Statistics and Suffering

Not sure what to make of this Der Spiegel piece on how statistics of death and deformity are consistently overrated after nuclear accidents. Upshot: real rates of destruction are generally far lower than popularly reported.

To answer these questions, the Japanese and the Americans launched a giant epidemiological study after the war. The study included all residents of Hiroshima and Nagasaki who had survived the atomic explosion within a 10-kilometer (6.2-mile) radius. Investigators questioned the residents to obtain their precise locations when the bomb exploded, and used this information to calculate a personal radiation dose for each resident. Data was collected for 86,572 people. Today, 60 years later, the study’s results are clear. More than 700 people eventually died as a result of radiation received from the atomic attack:

  • 87 died of leukemia;
  • 440 died of tumors;
  • and 250 died of radiation-induced heart attacks.
  • In addition, 30 fetuses developed mental disabilities after they were born.

Even sites like Nature News say Chernobyl’s ecosystems are “remarkably healthy” and that “biodiversity is actually higher than before the disaster.”

My initial reaction is that this is an incredibly skewed, twisted perspective – some flavor of (possibly unintentional) historical revisionism. Or that data simply conflict, and different reporters pick and choose their angles. Yet the piece is very even-handed, doesn’t seem to be written with any kind of pro-nuke agenda, more a commentary on how exaggeration commonly follows on the heels of tragedy. But I’d like to see a rebuttal or response to this article written by other science journalists.

And then… stop. Just. Stop. It’s madness to talk this way.


Watch Paul Fusco’s photo essay on victims of Chernobyl, and their children. And remember that everything beyond these messed up human lives is just statistics. And that death rates are very different from suffering rates. And that statistics are just damn lies anyway. And that people are real. Suffering is real, and cannot be reduced like this.

Thanks Jim Strickland

7 Replies to “Statistics and Suffering”

  1. I think the point to be taken here is that yes. Nuclear power has certain unique dangers to it. Yes. The things it can do to people are ugly. But that those dangers have been grossly overstated and exaggerated to further some people’s political agendas.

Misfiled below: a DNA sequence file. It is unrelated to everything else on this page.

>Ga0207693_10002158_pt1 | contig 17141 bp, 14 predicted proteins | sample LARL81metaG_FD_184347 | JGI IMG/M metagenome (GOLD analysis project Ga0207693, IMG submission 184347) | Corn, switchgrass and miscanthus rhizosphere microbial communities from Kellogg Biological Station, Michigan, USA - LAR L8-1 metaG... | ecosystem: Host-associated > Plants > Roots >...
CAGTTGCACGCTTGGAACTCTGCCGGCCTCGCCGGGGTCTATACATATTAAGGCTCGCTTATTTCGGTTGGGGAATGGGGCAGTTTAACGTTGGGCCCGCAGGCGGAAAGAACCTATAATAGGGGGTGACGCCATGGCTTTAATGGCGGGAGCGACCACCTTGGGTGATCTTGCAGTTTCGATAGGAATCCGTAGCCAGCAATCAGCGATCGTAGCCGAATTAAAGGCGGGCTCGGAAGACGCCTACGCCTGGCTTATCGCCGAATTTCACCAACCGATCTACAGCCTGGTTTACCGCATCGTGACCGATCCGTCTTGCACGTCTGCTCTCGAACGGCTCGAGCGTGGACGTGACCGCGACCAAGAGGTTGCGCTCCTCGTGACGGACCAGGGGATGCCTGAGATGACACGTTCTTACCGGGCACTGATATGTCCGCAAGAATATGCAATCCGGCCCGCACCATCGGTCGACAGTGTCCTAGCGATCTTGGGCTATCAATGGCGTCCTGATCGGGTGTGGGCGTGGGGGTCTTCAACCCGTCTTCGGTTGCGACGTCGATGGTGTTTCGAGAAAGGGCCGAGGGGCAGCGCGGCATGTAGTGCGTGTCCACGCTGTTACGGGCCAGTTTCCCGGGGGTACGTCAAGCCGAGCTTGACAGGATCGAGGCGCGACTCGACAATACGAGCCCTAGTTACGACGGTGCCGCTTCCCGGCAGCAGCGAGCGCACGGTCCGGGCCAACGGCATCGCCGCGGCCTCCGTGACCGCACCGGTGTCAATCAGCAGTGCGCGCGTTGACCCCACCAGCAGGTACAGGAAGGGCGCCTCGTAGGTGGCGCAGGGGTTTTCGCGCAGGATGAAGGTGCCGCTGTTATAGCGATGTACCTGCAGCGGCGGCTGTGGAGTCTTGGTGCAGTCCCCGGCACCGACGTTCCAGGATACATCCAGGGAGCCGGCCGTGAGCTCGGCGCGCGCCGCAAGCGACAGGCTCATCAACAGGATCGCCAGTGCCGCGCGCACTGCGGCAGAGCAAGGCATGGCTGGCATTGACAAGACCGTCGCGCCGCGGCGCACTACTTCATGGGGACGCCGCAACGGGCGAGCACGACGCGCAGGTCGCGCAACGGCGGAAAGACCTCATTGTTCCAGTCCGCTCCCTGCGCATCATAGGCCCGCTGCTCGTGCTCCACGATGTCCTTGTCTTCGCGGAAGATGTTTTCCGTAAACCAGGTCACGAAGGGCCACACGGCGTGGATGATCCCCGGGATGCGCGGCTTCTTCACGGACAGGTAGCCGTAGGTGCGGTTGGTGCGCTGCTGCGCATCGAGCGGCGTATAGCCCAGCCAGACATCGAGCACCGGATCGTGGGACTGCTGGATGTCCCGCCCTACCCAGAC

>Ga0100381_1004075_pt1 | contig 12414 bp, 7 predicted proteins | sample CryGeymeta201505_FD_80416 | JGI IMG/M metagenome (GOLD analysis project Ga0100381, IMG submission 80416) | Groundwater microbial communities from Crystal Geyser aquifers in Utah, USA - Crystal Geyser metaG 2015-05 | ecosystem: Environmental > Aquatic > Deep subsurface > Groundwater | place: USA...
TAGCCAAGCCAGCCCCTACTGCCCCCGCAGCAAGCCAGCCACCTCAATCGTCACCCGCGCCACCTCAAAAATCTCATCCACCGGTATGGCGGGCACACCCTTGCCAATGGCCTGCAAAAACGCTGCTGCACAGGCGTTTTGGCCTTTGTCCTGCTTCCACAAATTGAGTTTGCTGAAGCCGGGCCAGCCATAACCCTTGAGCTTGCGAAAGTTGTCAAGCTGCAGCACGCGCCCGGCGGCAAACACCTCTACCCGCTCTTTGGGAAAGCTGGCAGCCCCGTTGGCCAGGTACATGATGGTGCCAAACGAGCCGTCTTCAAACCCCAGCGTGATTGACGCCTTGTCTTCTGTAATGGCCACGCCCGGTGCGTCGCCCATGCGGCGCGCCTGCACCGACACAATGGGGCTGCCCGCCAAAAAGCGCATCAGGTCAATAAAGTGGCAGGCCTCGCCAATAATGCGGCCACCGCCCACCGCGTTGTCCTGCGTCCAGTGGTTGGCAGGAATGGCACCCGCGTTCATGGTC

The other thing to bear in mind is that the most cost effective (and therefore most used) source of electric energy in the United States today is coal, and that coal is laced with radioactive substances. That radioactive material goes up the smokestack. According to this article.

    You actually absorb more radiation living next to a coal plant than a nuclear one. Much more. Add to that the amount of mercury that goes up the stack and precipitates out in the oceans, where it becomes one with the fish, not to mention the usual smog and CO2 issues, and nuclear starts to look a whole lot better.

    The environmental movement’s stance against nuclear power made sense in the early 70s, when the technology was immature, poorly designed, and those flaws were being generally covered up and ignored. But as technology has advanced, so has nuclear power technology. Let us not judge the future of this resource by the failure (contained though it was) of Three Mile Island, which failed due to poor ergonomic design, and of Chernobyl, which while abysmally badly designed, nevertheless did not fail without human intervention that bordered on deliberate malice.

    Yes, develop wind power to the extent it can be developed. Likewise solar power. Any power we can generate that produces *no* waste is a win. But I think that at some point, we’re going to have to suck it up, and proceed cautiously into the era of nuclear power once again, and the sooner we do so, with modern, safer reactors, the better off the planet will be. It will buy us the time to transition to the really *better* sources of energy that are still decades away, such as orbital solar power.